Happy Monday, everyone. The topic on everyone’s mind right now is the college football playoff expansion. A couple of U.S. senators even weighed in on the topic, calling it a “cash grab”. To be fair, senators tend to be cash grabbing experts, so maybe we should listen to them.
The Athletic examines both sides of the current top heavy nature of the sport which led to all of this nonsense.
Since 2016, the final AP top five has included Clemson five times, Alabama and Ohio State four times, Oklahoma three times, Georgia and Notre Dame twice and LSU, Oregon, Texas A&M, USC and Washington once. The average number of top-five finishers in any five-year period since the start of the preseason poll in 1950 is 14.5. Eleven is tied for the lowest number, with the late 1980s/early 1990s, the late 1960s/early 1970s and the mid-1950s. It’s possible 2017 to 2021 could set a new low, unless there are top-five surprises this fall.
The highest number of schools to finish in the top five actually occurred recently, in the last five years of the BCS era, just before this current era of imbalance: From 2009 to ’13, 19 schools finished in the AP top five at least once, even though Nick Saban and Alabama began their dominance of the sport with three national championships in those five years.
Either the Lakers or Celtics — and often both — played for the NBA championship every year of the 1980s, and the sport only became more popular than ever. Certainly, no one complained in the ’90s about having to watch Michael Jordan’s Bulls in the NBA Finals over and over. And the Golden State Warriors’ recent run of five Finals appearances drew some of the highest TV ratings since … Jordan’s Bulls.
Despite pro football being explicitly designed to promote parity, the New England Patriots managed to dominate the sport for nearly two decades. Bill Belichick and Tom Brady (together or apart) have reached half of all the Super Bowls played in the past 20 years, and yet the NFL still enjoys immense popularity.
Dynasties, it would seem, are actually good for business.
The expanded playoff may create the occasional upset, but the sport isn’t going to be any less top heavy. If anything, watching the top teams beat the pulp out of those from the Pac 12 will create an even greater exodus of California talent. And that, really, is what started the entire conversation.
SEC coaches weighed in, and this quote from Ed Orgeron is too funny not to list.
Smart was one of several coaches to weigh in on the potential of a 12-team playoff, with LSU’s Ed Orgeron calling expansion “inevitable” and saying he is fine with a change that helps the Tigers reach the playoff.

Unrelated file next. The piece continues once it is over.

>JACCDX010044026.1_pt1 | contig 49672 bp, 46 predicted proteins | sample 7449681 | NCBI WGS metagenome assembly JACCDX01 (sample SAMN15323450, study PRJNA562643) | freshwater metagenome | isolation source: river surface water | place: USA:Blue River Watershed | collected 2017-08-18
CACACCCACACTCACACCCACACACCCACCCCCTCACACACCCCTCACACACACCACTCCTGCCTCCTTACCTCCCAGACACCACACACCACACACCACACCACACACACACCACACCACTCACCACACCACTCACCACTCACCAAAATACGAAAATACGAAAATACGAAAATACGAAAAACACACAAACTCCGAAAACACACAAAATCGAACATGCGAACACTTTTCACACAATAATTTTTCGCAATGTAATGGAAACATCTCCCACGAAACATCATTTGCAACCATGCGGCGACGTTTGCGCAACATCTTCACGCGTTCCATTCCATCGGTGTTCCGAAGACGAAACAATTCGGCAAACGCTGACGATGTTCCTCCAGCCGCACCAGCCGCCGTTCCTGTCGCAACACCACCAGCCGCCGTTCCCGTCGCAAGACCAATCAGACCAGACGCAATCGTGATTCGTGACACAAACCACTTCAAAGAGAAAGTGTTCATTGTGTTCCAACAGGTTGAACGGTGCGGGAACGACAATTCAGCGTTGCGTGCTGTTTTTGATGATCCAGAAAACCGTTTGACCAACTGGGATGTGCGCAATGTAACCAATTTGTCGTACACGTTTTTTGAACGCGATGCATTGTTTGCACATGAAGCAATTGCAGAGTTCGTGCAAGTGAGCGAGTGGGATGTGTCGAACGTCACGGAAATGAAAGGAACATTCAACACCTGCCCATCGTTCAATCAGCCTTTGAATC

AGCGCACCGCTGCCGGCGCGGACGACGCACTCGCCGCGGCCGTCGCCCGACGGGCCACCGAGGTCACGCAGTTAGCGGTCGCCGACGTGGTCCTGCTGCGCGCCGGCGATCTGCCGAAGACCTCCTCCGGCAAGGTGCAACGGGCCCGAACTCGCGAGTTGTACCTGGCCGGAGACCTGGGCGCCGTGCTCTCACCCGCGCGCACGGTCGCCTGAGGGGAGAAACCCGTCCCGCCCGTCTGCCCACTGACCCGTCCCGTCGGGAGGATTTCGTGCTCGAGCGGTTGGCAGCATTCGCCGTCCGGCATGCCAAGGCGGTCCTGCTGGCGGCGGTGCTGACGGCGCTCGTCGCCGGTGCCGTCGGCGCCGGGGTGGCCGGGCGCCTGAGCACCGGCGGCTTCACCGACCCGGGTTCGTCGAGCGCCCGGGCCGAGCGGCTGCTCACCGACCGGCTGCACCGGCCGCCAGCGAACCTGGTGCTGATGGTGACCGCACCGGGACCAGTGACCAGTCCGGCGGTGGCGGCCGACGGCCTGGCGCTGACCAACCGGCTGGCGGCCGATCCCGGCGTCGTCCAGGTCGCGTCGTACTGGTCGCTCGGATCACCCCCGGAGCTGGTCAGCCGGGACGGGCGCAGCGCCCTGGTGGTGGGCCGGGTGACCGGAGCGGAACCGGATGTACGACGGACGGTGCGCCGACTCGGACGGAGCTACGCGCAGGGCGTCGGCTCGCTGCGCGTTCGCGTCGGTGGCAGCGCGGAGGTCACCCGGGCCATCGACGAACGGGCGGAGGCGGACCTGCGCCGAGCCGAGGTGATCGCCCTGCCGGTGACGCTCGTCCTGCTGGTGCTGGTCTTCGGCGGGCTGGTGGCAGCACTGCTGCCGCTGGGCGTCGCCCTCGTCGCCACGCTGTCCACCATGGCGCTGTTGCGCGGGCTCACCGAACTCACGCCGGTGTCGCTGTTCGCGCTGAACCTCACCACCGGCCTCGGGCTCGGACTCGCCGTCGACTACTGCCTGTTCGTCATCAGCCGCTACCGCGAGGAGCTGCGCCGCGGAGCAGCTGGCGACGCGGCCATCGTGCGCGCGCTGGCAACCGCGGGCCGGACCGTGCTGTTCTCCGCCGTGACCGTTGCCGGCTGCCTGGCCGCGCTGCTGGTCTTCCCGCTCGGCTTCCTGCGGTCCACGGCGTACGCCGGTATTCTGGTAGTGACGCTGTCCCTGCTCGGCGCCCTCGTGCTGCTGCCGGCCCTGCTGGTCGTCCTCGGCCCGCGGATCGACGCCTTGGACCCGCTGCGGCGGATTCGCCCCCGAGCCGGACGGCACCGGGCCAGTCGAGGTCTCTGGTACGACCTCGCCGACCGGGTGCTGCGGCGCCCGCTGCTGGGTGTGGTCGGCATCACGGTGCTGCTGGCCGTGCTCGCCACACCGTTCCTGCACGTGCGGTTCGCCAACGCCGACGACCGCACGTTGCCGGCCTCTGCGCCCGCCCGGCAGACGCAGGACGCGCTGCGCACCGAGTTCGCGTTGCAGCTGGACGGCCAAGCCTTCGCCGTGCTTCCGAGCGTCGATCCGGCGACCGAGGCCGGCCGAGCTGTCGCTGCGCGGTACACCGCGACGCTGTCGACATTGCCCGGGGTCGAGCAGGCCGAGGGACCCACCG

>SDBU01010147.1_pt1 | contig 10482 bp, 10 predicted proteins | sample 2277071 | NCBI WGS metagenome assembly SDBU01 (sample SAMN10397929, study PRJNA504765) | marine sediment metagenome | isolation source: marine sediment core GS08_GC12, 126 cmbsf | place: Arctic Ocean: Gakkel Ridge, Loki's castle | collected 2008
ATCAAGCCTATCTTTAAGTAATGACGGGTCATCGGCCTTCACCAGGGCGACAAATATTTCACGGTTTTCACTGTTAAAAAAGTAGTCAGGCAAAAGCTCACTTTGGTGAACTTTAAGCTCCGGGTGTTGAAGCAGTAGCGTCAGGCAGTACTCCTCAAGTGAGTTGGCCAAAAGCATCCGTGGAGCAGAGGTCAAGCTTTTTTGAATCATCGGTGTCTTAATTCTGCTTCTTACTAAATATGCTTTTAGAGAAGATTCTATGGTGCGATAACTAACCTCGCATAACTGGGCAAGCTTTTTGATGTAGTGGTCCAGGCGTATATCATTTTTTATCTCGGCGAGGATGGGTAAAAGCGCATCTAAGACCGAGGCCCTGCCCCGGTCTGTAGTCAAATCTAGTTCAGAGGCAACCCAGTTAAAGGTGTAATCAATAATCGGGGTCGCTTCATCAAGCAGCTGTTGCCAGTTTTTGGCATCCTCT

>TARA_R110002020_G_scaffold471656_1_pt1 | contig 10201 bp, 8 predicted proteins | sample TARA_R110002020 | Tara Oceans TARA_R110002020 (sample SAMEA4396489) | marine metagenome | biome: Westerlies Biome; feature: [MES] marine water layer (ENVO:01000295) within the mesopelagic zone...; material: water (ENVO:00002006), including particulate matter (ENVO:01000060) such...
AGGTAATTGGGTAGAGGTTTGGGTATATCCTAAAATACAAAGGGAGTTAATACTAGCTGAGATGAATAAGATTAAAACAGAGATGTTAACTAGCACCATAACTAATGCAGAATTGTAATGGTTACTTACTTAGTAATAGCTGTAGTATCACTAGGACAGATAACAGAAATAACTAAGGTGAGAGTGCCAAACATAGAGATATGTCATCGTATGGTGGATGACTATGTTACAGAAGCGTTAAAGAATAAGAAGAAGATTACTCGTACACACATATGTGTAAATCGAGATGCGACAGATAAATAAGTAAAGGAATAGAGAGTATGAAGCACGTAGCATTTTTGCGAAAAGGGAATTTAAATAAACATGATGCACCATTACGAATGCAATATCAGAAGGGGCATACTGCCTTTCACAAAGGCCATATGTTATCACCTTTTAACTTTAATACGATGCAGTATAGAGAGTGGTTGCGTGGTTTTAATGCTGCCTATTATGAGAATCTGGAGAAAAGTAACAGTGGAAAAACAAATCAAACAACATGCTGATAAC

“I think it’s coming,” Orgeron said. “Here’s what I’ve learned: As the older you get, you have to adapt. This game is changing, recruiting is changing, things are changing fast. We just have to adapt. Hey, if they expand, then good. It gives us a chance to get in.”
Poor Ed is conceding the SEC already.
Greg McElroy has a bad opinion about the playoff, but also weighed in on Nick Saban’s adaptation to the modern athlete.
“But, also with how he’s handled the players, he’s adapted to what the players need nowadays. I don’t think he’s as hard on the players as he once was. I think his willingness to smile and his willingness and his just sheer enjoyment of being around the guys has changed significantly. So, I think, as he’s gotten older, I think he’s appreciated how hard it is, too, and I certainly, in my years of covering him now on this side of the microphone, have noticed a little bit of a change, as well, as far as the personality is concerned.”
Nick is a big old softy these days.
Last, the Tide landed a punta from down unda.
“I am extremely excited and honored to announce that I am committed to the University of Alabama,” Burnip said in a statement on social media. “...To Coach Saban and Coach Galante, I am extremely grateful and excited for this opportunity and am excited to get to work in the coming weeks!”
Prokicking.com rates Burnip as a 4.5-star punter and he is listed at 6-foot-6 and 215 pounds. Burnip has trained extensively with Prokick Australia that has produced Division 1 punters like Ohio State’s Cameron Johnston, Arkansas’ Sam Irwin-Hill, LSU’s Jamie Keehn and Penn State’s Daniel Pasquariello, among others.
Oddly, he says he decommitted from Ole Miss because they only offered him a three year scholarship. I have never heard of any such, but he is better off in Tuscaloosa anyway. Physically, he is a J.K. Scott clone. Hopefully he will kick it as well.
That’s about it for today. Have a great week.